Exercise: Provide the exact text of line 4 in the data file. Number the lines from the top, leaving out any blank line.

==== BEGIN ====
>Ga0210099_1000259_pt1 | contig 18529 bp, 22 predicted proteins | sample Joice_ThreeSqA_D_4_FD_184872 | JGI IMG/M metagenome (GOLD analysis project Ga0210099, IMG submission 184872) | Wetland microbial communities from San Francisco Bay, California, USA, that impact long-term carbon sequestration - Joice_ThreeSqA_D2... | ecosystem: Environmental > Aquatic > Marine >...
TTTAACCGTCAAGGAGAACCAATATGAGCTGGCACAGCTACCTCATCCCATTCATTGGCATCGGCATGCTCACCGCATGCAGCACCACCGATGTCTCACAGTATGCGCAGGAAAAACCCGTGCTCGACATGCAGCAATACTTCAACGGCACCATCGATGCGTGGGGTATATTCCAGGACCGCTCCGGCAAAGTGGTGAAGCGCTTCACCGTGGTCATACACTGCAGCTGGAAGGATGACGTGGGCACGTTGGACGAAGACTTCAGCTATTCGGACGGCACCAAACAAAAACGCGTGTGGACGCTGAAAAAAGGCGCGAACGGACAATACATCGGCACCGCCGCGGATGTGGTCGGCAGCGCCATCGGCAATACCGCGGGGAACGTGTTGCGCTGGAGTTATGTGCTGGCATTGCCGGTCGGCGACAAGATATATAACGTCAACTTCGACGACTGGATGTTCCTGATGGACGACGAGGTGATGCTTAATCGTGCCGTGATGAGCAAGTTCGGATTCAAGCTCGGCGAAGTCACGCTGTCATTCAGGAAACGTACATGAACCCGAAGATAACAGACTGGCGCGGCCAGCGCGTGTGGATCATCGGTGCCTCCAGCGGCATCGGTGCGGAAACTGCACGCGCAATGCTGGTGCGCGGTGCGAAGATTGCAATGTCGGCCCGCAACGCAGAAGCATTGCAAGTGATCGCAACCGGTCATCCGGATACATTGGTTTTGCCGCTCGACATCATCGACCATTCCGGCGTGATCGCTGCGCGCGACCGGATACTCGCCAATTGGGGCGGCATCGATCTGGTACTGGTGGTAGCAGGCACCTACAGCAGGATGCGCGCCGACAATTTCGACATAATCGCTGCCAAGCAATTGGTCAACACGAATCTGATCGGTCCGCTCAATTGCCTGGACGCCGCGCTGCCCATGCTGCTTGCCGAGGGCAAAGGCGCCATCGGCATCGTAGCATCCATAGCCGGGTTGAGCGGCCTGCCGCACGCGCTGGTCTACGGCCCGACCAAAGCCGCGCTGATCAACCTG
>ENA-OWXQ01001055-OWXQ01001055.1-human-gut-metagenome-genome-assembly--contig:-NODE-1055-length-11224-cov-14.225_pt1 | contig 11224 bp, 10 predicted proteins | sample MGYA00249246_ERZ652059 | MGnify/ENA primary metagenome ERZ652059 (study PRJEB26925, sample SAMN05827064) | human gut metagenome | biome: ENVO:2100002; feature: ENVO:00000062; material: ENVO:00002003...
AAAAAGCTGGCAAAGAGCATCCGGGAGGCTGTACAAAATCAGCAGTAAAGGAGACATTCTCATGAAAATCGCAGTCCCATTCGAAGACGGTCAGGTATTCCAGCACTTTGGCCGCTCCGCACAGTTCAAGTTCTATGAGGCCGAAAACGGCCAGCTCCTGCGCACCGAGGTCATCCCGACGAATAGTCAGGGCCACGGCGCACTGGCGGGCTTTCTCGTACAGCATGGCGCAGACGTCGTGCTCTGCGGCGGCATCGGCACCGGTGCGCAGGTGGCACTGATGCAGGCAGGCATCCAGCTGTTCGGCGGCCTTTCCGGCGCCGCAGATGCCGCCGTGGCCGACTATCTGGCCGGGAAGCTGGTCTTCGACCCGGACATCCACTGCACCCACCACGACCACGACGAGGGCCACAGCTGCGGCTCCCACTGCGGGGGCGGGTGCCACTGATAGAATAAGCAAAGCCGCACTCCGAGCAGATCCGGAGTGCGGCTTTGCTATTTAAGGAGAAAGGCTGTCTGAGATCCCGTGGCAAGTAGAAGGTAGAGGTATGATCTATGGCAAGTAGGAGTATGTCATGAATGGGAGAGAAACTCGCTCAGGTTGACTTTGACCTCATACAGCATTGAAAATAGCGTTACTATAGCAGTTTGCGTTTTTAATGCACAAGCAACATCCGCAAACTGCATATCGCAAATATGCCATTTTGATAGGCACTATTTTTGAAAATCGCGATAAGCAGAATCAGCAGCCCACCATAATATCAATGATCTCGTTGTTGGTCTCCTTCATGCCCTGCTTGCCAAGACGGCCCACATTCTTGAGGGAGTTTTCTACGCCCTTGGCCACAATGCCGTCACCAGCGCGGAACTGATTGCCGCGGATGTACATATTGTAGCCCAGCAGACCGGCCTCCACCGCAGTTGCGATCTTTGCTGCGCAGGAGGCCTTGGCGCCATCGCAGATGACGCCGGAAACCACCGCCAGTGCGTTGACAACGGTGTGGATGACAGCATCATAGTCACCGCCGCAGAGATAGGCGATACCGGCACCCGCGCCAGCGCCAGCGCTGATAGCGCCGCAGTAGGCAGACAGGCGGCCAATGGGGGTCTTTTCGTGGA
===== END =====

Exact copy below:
AAAAAGCTGGCAAAGAGCATCCGGGAGGCTGTACAAAATCAGCAGTAAAGGAGACATTCTCATGAAAATCGCAGTCCCATTCGAAGACGGTCAGGTATTCCAGCACTTTGGCCGCTCCGCACAGTTCAAGTTCTATGAGGCCGAAAACGGCCAGCTCCTGCGCACCGAGGTCATCCCGACGAATAGTCAGGGCCACGGCGCACTGGCGGGCTTTCTCGTACAGCATGGCGCAGACGTCGTGCTCTGCGGCGGCATCGGCACCGGTGCGCAGGTGGCACTGATGCAGGCAGGCATCCAGCTGTTCGGCGGCCTTTCCGGCGCCGCAGATGCCGCCGTGGCCGACTATCTGGCCGGGAAGCTGGTCTTCGACCCGGACATCCACTGCACCCACCACGACCACGACGAGGGCCACAGCTGCGGCTCCCACTGCGGGGGCGGGTGCCACTGATAGAATAAGCAAAGCCGCACTCCGAGCAGATCCGGAGTGCGGCTTTGCTATTTAAGGAGAAAGGCTGTCTGAGATCCCGTGGCAAGTAGAAGGTAGAGGTATGATCTATGGCAAGTAGGAGTATGTCATGAATGGGAGAGAAACTCGCTCAGGTTGACTTTGACCTCATACAGCATTGAAAATAGCGTTACTATAGCAGTTTGCGTTTTTAATGCACAAGCAACATCCGCAAACTGCATATCGCAAATATGCCATTTTGATAGGCACTATTTTTGAAAATCGCGATAAGCAGAATCAGCAGCCCACCATAATATCAATGATCTCGTTGTTGGTCTCCTTCATGCCCTGCTTGCCAAGACGGCCCACATTCTTGAGGGAGTTTTCTACGCCCTTGGCCACAATGCCGTCACCAGCGCGGAACTGATTGCCGCGGATGTACATATTGTAGCCCAGCAGACCGGCCTCCACCGCAGTTGCGATCTTTGCTGCGCAGGAGGCCTTGGCGCCATCGCAGATGACGCCGGAAACCACCGCCAGTGCGTTGACAACGGTGTGGATGACAGCATCATAGTCACCGCCGCAGAGATAGGCGATACCGGCACCCGCGCCAGCGCCAGCGCTGATAGCGCCGCAGTAGGCAGACAGGCGGCCAATGGGGGTCTTTTCGTGGA